Kids in quarantine? The welcome and wondrous “Ants Don’t Talk, Do They?” will help them start a new chapter in the “new normal”

We almost bugged out when we realized a new and good . . . a new and very good . . . kids’ book was being released tomorrow!  How did this happen? Do we blame spam? Laziness? The pandemic? We’ll blame all of them, though we do wish important emails that live in  our unwelcome underground go to . . .

Spam should be against the law, which brings us to British lawyer/author John Sharer,  who now brings us to Ants Don’t Talk, Do They? (Wompetias Press, $18.95/$10.95), the warm and welcoming story of Chet, a lonely boy who, because he has a contagious  illness, has to stay in his room. By himself. All day every day. For month after month.

Chet keeps busy by daydreaming and playing games on his tablet.  One day an ant walked across the screen. It looked like an ordinary insect, but over several weeks, Chet learned this was not an ordinary ant. It talked! It did wondrous and  magical things! It was kind and gentle, actions which really helped Chet overcome his loneliness and boredom, helped him stay engaged and, of course,  get well. The most important lesson he learned? Not to take anything before being quarantine for granted . . . especially when he’s able to return to his friends, family and school.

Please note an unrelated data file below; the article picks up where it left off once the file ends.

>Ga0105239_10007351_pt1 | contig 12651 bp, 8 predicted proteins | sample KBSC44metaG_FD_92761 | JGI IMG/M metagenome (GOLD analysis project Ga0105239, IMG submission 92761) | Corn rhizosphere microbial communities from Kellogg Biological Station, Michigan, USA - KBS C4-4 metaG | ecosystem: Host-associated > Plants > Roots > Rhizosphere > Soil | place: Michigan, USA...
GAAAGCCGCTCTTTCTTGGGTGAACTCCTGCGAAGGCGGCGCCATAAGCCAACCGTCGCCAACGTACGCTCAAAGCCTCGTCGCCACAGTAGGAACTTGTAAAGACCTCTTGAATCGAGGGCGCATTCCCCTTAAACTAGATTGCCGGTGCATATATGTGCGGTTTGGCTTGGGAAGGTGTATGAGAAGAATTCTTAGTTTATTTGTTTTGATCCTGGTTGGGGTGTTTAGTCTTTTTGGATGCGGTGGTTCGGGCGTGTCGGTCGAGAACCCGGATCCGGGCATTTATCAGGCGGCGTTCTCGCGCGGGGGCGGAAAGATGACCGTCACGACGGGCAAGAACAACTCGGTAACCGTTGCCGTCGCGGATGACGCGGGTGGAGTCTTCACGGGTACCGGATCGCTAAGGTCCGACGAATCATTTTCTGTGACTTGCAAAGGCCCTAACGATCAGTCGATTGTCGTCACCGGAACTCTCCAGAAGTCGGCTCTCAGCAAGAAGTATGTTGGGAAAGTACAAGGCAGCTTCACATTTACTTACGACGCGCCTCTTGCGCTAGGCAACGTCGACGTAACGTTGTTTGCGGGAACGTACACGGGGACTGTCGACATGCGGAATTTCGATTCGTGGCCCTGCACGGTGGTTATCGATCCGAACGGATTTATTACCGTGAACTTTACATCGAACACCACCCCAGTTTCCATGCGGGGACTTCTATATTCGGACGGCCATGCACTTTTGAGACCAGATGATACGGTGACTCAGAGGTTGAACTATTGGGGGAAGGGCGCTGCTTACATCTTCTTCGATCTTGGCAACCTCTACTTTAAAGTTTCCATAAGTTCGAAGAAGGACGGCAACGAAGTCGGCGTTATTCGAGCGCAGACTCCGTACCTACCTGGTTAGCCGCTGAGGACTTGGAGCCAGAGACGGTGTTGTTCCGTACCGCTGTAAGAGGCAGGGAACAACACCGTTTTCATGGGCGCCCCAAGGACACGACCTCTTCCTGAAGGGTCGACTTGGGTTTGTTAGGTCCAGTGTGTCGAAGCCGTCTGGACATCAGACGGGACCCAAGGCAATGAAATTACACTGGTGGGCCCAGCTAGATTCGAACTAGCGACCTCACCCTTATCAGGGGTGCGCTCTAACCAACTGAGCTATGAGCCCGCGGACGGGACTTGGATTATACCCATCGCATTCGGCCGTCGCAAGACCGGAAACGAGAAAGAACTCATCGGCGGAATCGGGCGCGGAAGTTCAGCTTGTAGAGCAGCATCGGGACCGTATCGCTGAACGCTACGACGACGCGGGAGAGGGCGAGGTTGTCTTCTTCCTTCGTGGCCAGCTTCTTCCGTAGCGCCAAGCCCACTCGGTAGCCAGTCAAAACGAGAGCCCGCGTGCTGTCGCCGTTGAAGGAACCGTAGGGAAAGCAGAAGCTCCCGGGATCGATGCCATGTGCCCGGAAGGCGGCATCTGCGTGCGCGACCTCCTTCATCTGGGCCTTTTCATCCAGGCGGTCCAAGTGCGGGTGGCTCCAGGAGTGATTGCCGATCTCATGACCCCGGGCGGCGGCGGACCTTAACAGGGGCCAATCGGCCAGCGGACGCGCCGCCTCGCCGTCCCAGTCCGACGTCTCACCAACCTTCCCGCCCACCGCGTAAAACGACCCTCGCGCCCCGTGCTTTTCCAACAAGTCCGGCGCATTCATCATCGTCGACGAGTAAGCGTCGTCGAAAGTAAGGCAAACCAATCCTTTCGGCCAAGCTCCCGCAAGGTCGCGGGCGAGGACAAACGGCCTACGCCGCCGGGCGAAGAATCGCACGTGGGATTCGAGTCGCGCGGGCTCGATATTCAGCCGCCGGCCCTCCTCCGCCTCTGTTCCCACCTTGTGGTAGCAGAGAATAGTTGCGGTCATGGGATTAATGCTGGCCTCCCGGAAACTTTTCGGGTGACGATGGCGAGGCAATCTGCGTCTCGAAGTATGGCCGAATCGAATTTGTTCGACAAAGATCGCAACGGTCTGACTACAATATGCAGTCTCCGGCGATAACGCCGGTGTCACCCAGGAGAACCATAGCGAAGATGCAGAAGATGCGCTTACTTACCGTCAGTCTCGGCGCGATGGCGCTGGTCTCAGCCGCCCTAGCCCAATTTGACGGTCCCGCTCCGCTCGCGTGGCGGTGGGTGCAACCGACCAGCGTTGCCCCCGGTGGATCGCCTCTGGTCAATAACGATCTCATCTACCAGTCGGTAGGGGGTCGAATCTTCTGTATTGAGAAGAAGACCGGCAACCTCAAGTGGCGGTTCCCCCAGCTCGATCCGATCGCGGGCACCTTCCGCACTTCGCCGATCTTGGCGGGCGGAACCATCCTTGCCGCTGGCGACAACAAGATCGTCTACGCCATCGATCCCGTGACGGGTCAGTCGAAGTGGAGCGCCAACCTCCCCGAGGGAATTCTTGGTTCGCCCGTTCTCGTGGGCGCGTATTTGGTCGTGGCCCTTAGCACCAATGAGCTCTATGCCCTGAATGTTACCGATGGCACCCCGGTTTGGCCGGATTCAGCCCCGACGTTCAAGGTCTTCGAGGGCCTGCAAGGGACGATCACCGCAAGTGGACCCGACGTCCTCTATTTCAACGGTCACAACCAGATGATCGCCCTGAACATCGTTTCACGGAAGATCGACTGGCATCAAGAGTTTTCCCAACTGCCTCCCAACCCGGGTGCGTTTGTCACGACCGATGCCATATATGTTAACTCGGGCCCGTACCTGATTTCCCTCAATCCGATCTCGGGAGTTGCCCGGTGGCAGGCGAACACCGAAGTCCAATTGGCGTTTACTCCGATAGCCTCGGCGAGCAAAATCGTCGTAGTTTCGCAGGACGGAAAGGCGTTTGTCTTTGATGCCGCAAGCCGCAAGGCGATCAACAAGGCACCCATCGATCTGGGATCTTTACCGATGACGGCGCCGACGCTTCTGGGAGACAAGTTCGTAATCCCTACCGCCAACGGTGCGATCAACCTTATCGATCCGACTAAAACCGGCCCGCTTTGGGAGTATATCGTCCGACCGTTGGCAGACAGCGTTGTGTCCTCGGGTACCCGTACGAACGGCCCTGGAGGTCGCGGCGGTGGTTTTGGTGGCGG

Indeed, such adventures didn’t bug out Chet. But what would you do if an ant started talking to you? Would you faint? Run from the room? Or, gulp!, stomp on the little creature? No need to worry: Talking ants—officially known as member of the special club  ASK (Ants for Sick Kids)—only visit and interact with children who are ill and contagious and who must be quarantined from others.

We told you such talking ants was anything but ordinary!

With warmth and humor, Ants Don”t Talk, Do They?  will capture the imagination of kids during these extraordinary and sometimes challenging times. And the illustrations by Jay Mazhar are simply delightful! This amusing and lighthearted tale offers a very relatable situation for children—and adults—as we all begin to reemerge from months of staying at home to a “new normal”.

Think of this as a gift parents, grandparents and “ants” and uncles, should give to restless and bored little ones.

Learn more about the author and book @ johnhsharer.com

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